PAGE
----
The site of ancient Notion or Notion-by-the-sea is located south of Izmir, thirty kilometers from the town of Degirmendere. Notion served as a port to the Ionian city of Kolophon, and is situated just a few kilometers south of one of the most important religious centers in antiquity, the site of Klaros. Ancient Notion was built on a hill above the sea, and played an important role as a naval and commercial center.
HISTORY OF NOTION
Little is known about the founding of Notion except that it was an early Greek colony probably settled around the same time as Kolophon (piesent-day Degirmendere). Unlike Kolophon, however, Notion was not included in the League of Ionian cities. According to the writings of Herodotus, it was an Aeolian city. This seems unlikely in that Notion was located so far to the south of Aeolis, but the name, in fact, means southern. At any rate, Notion had strong ties with nearby Kolophon for the obvious reason of military protection, as well as for commercial dealings. It was not nearly so prosperous a city as Kolophon, however. After the Delian confederacy was formed, Kolophon paid tribute in the amount of three talents, while Notion paid only a third of a talent.
The dependence of Kolophon upon the port city was extended after its capture by Lysimachus in 299 B.C. Shortly after this, following the death of Lysimachus, Kolophonian control was regained, but Notion was much more in the foreground. With the emphasis on shipping, during the Hellenistic period, Notion became the more important of the two cites, and even took the name of New Kolophon. The rise of Ephesus in wealth and power soon drained much of Notion's prestige.
The predominately Greek settlement of Notion was administered by Athens after Kolophon had been captured by the Persians. Then political factions were formed in both cities when Persian control was ended. Notion's allegiance to Athens, and Kolophon's to the Persians remained. Pro Athenian citizens moved to Notion for refuge, only to encounter Persian sympathizers there as well. Notion was divided, and a wall was built to separate the pro and anti-Persian sectors. One side called upon the aid of Athens, the other brought in more supporters from Kolophon.
The uneasy situation was soon quelled by the Athenian forces of Paches, and control was restored to the pro-Athenian forces. During the Roman period, control over both cities dwelled within the acropolis of Notion. In addition to the prosperity enjoyed by Notion's citizens as a result of sea-trade, the famed oracle of Klaros attracted much of it in the way of tourist and business trade. Many of the local merchants attained as much wealth as the earlier citiens of decadent Kolophon.
Two temples were built in Notion. One was a sanctuary to the Goddess Athena, the other remains a mystery. Since the temple of Athena is the larger of these, Athena would have played a greater part in the citizens' worship. Undoubtedly, many of the religious would journey to neighboring Klaros to the sanctuary of Apollo.
RUINS OF NOTION
The most important of the early excavations was undertaken in 1921, by a French arçheological expedition. The ruins of Notion are spread over the flat summit of a horse-shoe shaped hill, nearly a kilometer in length. While little of the structural elements remain standing, the site is a pleasant one to visit. Many of the building foundations and meeting places are recognizable, including two Agoras, a theater, two temples, baths, and the wall which encircles the entire site. From the acropolis, there is an excellent view of Ephesus, Kusadasi, and Samos.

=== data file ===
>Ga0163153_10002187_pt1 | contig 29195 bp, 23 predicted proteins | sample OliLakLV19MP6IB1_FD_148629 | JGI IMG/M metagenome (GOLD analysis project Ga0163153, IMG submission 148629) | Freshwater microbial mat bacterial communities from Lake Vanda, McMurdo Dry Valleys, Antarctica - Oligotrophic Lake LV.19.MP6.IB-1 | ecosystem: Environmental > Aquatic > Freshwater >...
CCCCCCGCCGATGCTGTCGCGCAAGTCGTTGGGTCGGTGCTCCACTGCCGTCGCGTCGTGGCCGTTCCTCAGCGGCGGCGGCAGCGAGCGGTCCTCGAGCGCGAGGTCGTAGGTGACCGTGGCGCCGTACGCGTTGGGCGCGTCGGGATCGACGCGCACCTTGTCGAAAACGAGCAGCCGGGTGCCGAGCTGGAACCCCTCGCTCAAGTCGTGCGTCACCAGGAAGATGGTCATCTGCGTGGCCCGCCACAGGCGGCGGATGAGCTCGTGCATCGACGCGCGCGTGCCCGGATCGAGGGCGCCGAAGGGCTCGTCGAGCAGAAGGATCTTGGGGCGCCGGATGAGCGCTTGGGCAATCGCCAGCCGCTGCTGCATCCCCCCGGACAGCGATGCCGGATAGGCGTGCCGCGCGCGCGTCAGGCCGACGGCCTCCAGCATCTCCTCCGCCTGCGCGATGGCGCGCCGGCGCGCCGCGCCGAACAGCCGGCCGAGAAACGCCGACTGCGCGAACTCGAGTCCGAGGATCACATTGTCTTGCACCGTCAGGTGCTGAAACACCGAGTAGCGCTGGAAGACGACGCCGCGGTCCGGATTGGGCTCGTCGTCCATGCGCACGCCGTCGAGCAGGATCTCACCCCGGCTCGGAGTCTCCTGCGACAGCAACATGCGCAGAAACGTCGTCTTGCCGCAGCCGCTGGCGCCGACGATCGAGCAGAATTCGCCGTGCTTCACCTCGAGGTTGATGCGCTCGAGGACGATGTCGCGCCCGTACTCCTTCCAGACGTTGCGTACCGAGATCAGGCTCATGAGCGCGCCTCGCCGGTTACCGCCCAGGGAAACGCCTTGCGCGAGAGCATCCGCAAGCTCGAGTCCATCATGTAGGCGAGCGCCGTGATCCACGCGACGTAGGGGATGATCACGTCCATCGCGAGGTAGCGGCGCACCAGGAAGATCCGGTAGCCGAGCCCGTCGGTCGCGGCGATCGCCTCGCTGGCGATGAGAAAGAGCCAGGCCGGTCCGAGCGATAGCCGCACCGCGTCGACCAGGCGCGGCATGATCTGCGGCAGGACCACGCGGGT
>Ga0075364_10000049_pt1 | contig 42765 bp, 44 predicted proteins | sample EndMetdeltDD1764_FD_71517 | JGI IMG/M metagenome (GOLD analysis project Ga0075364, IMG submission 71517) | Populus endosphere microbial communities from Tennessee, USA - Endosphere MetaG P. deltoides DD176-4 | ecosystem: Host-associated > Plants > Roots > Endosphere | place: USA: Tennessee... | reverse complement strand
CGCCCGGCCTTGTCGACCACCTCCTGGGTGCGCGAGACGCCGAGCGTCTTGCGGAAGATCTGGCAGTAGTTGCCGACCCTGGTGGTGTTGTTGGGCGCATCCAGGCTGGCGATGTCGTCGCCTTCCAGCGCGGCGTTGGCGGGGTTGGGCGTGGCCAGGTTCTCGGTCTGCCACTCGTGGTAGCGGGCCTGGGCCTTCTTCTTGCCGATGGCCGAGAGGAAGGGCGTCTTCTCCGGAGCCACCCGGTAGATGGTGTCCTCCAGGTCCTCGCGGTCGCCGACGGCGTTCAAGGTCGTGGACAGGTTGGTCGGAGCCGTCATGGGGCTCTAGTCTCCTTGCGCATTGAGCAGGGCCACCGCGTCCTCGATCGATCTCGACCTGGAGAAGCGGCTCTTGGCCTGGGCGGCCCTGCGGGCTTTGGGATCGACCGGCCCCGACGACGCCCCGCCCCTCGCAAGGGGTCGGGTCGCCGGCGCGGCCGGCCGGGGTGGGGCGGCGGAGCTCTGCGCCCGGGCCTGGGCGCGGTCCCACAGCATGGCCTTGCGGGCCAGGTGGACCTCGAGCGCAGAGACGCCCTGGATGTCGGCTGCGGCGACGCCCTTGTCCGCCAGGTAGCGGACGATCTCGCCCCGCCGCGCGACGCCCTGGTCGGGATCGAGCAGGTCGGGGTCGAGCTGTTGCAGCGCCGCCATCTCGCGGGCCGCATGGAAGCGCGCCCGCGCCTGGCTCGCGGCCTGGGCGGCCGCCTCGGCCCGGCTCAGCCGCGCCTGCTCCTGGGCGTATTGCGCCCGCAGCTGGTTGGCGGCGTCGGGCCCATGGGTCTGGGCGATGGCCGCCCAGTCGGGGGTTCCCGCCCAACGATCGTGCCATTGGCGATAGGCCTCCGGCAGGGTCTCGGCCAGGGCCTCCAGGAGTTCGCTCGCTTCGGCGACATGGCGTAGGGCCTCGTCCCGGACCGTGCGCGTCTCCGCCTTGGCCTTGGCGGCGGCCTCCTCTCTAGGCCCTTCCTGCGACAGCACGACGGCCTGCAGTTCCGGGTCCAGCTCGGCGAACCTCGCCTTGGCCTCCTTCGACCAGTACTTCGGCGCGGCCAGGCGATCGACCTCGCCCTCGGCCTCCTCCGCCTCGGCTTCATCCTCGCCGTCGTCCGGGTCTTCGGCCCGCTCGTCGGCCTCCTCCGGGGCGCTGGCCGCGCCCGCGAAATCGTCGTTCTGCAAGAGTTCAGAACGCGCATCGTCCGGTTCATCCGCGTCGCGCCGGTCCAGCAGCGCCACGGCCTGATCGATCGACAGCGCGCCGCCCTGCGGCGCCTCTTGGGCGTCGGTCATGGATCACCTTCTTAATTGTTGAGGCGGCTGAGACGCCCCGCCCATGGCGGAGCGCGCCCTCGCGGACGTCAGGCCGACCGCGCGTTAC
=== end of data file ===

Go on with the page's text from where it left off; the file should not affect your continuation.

Temple of Athena: The French expedition discovered an inscription near the temple relating that this religious structure had served as a sanctuary to Athena, rather than to the Klarian Apollo, as was formerly believed. It was constructed in the second century A.D., during the reign of Hadrian. Today, only the foundation remains on the western side of the hill. The Corinthian temple was placed within a quadrangle of colonnades or porticos of the Doric order. These are well-preserved on the side that the Byzantines had built defenses. The temple was built upon the customary three-stepped Krepidoma or platform, with dimensions of approximately 8×16 meters. Parts of the stylobate may be seen, as well as some of the brecchia columns. An exceptionally fine frieze, engraved with the heads of bulls was found in this area. To the east of the temple, are the remains of a large altar, measuring 5×8 meters. The altar and temple, together known as the Athenaion, were surrounded by four stoas.
The Agora: The main Agora is located near the center of the acropolis; another is toward the east, near the wall. Remains of the structures are difficult to recognize, but one containing rows of seats is thought to have served as the council house. This is in the central Agora. The eastern Agora is barely recognizable.
The Theater: A small theater with only twenty-seven rows of seats, yet to be fully excavated, is near the eastern Agora. Much of the stage-building remains along with the southern retaining wall and its vaulted passage. Originally built in Hellenistic times, the Greek theater was reconstructed by the Romans.
The Walls: Much of the strong wall surrounding the site is still standing with several of the square towers in good condition. This four-kilometer long wall was built during the Hellenistic period, then reinforced in the Roman period. The northern and western gates are recognizable, as well as another one at the top of a flight of steps, in the south-east.
Other Ruins: Shops were laid out in the outer areas of the toas, on three sides. The second temple's remains are located north-east of the Temple of Apollo. And, on the western side of the hill, there is a large burial area or necropolis. Many of the tombs are cut into the rock, while others are either sunk below the ground level or constructed of masonry above the ground.